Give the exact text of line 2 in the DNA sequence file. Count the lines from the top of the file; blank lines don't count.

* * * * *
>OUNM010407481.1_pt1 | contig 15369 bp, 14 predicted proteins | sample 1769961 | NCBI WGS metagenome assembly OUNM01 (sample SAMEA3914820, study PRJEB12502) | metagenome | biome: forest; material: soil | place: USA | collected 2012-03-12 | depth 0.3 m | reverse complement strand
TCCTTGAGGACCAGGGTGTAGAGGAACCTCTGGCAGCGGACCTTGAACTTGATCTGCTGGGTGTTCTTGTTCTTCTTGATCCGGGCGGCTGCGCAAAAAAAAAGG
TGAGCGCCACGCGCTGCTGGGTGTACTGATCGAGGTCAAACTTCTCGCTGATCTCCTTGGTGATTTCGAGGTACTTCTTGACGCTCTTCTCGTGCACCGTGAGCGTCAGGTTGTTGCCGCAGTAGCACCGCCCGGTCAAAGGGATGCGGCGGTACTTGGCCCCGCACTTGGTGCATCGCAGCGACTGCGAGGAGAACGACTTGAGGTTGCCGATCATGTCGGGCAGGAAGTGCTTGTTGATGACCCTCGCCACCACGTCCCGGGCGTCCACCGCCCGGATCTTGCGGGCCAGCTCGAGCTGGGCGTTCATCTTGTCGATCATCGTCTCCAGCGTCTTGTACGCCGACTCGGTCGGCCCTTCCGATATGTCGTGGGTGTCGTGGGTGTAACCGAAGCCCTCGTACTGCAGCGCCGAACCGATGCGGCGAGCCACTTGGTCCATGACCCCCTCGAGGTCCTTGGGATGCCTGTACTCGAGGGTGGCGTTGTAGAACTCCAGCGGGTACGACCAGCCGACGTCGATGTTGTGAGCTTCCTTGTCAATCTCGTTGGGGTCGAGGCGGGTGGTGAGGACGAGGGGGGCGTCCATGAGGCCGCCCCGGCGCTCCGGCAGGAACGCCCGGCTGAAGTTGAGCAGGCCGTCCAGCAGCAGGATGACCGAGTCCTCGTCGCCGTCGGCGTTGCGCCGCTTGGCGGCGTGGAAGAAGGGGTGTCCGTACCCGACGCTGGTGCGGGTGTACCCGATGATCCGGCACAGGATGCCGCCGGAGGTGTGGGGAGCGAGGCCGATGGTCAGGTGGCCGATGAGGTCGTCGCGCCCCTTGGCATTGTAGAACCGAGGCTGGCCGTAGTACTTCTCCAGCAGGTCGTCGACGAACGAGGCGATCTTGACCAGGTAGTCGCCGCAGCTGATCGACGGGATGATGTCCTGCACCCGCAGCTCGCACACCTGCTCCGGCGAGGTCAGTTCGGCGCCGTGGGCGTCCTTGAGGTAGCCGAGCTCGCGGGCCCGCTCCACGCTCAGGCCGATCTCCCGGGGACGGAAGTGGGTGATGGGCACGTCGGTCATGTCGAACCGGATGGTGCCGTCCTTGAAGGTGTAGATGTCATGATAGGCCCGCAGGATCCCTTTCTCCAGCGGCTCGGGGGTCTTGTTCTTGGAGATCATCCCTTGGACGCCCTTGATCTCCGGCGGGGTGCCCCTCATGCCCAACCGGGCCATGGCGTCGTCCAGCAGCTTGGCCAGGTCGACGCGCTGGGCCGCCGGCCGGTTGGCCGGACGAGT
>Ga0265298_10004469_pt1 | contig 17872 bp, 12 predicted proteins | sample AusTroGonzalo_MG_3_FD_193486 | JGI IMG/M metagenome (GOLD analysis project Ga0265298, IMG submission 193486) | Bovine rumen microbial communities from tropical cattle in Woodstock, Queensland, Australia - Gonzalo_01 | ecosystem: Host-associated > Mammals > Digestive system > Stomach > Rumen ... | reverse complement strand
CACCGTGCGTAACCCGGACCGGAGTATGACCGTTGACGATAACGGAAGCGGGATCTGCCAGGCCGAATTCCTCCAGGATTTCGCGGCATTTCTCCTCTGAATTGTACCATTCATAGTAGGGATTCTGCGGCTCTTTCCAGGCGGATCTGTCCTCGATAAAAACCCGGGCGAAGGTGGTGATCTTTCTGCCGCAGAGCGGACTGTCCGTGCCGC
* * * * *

TCCTTGAGGACCAGGGTGTAGAGGAACCTCTGGCAGCGGACCTTGAACTTGATCTGCTGGGTGTTCTTGTTCTTCTTGATCCGGGCGGCTGCGCAAAAAAAAAGG